New Ethical Guidelines
On June 13, the American Medical Association (AMA) adopted a new ethical guidance policy governing the practice of telemedicine that will be published in the coming months. The policy is based on a report from the AMA Council on Ethical and Judicial Affairs and builds upon the AMA’s 2014 telemedicine guidance.
Consistent with past guidance from AMA and other professional organizations, the AMA notes that the ethical responsibilities of physicians are the same – regardless of whether the physician communicates with a patient in-person or remotely – and encourages providers to recognize the potential uses and limitations of technology when delivering care. “Telehealth and telemedicine are another stage in the ongoing evolution of new models for the delivery of care and patient-physician interactions,” said AMA Board Member Jack Resneck, MD. “The new AMA ethical guidance notes that while new technologies and new models of care will continue to emerge, physicians’ fundamental ethical responsibilities do not change.”
The 2016 policy recommends that once a patient-physician relationship is established, physicians who engage in telemedicine by responding to individual health queries electronically or providing clinical services through telemedicine:
- Must disclose financial or other interests in certain telemedicine applications or services
- Must protect patient privacy and confidentiality
- Should inform patients of the limitations of the telemedicine encounter
- Should encourage patients to inform their primary care doctor about the encounter
- Should advise patients how to arrange follow-up care
- Should, when necessary, recommend the use of a telepresenter or other health care professional at the originating site (e., the patient’s physical location)
Notably, the 2014 guidance required that a patient-physician relationship be established prior to the provision of telemedicine services. The relationship could be established during a face-to-face examination, through a consultation with another physician, or by meeting the evidence-based practice guidelines developed by major medical specialty societies. While the 2014 guidance did not specify whether the face-to-face examination must occur in-person, rather than digitally, many interpreted this requirement to be satisfied via an interactive telemedicine encounter.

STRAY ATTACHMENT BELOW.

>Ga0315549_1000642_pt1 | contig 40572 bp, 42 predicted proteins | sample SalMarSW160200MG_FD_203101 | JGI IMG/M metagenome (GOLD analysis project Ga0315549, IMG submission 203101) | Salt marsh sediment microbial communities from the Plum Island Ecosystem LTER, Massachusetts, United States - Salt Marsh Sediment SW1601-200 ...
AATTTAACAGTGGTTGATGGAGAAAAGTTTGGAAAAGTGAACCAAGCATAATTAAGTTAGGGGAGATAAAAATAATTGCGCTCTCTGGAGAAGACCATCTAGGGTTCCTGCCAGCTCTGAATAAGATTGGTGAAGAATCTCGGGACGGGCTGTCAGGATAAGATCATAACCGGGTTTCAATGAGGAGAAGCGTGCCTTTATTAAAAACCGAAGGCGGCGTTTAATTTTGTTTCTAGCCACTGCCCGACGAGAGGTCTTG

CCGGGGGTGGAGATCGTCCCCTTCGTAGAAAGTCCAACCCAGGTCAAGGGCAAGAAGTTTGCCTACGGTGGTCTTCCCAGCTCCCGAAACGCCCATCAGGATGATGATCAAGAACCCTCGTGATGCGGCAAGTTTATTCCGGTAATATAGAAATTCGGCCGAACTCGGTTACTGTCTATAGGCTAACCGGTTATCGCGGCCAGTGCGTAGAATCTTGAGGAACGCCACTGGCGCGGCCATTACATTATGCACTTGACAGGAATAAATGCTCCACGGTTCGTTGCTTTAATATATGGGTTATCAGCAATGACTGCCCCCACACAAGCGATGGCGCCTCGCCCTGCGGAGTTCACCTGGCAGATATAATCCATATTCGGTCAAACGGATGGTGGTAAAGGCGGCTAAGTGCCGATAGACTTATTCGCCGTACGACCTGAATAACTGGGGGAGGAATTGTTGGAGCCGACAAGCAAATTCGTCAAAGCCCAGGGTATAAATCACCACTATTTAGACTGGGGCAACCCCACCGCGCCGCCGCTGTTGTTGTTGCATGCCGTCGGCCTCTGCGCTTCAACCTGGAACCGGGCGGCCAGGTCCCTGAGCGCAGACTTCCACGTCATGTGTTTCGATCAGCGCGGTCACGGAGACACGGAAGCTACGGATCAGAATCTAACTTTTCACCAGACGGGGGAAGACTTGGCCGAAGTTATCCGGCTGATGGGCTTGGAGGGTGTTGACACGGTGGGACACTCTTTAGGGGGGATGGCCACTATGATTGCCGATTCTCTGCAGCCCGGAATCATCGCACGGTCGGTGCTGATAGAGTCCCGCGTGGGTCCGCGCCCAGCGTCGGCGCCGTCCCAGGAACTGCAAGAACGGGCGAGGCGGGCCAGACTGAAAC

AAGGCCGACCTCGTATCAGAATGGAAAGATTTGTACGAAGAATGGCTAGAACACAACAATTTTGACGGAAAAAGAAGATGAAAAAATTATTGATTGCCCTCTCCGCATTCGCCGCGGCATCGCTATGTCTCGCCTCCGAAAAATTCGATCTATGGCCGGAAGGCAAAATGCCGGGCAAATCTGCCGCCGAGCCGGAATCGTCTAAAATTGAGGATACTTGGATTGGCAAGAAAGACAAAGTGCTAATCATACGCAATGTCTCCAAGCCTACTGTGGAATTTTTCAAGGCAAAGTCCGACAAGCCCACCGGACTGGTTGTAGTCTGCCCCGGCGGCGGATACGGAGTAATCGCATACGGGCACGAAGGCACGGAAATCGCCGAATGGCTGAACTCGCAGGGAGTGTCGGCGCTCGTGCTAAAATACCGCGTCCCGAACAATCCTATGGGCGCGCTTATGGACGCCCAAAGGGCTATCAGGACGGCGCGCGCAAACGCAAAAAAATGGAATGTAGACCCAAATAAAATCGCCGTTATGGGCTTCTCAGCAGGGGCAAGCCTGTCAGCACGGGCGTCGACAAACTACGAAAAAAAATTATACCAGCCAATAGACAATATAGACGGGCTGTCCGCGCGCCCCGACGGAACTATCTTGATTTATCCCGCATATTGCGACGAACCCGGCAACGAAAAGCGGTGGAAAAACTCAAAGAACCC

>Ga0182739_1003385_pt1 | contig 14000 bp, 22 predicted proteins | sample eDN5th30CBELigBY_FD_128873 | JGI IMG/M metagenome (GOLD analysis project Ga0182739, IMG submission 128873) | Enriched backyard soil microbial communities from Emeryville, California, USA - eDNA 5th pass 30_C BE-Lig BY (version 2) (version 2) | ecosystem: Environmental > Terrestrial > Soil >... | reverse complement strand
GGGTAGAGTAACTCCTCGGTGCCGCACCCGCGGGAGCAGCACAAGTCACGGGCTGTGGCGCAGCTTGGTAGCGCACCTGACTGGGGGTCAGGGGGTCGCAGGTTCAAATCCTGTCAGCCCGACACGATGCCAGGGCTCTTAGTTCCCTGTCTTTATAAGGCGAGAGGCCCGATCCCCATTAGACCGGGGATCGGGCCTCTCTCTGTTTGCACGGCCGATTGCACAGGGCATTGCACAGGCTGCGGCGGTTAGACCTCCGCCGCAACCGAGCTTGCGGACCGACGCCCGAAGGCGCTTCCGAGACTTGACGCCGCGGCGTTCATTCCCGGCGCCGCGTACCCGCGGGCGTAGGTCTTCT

In addition, the 2016 policy formally recognizes the importance of a “coordinated effort across the profession,” which includes clarifying standards and promoting access to technology. That said, the 2016 policy still requires the licensure of physicians in the state in which the patient is located. (As a general rule, physicians that practice telemedicine are subject to the licensure rules of both the state in which their patient is physically located and the state in which the provider is practicing.) One potential avenue for facilitating multi-state licensure is the Federation of State Medical Boards’ Interstate Medical Licensure Compact, which offers a streamlined licensure process in each Compact state. The Compact has been adopted by 17 states thus far and more are expected to join this year and in 2017.
In sum, the AMA’s new ethical guidance should help physicians to better understand how their fundamental ethical responsibilities may play out differently when patient interactions occur through technology, and how this technology can [...]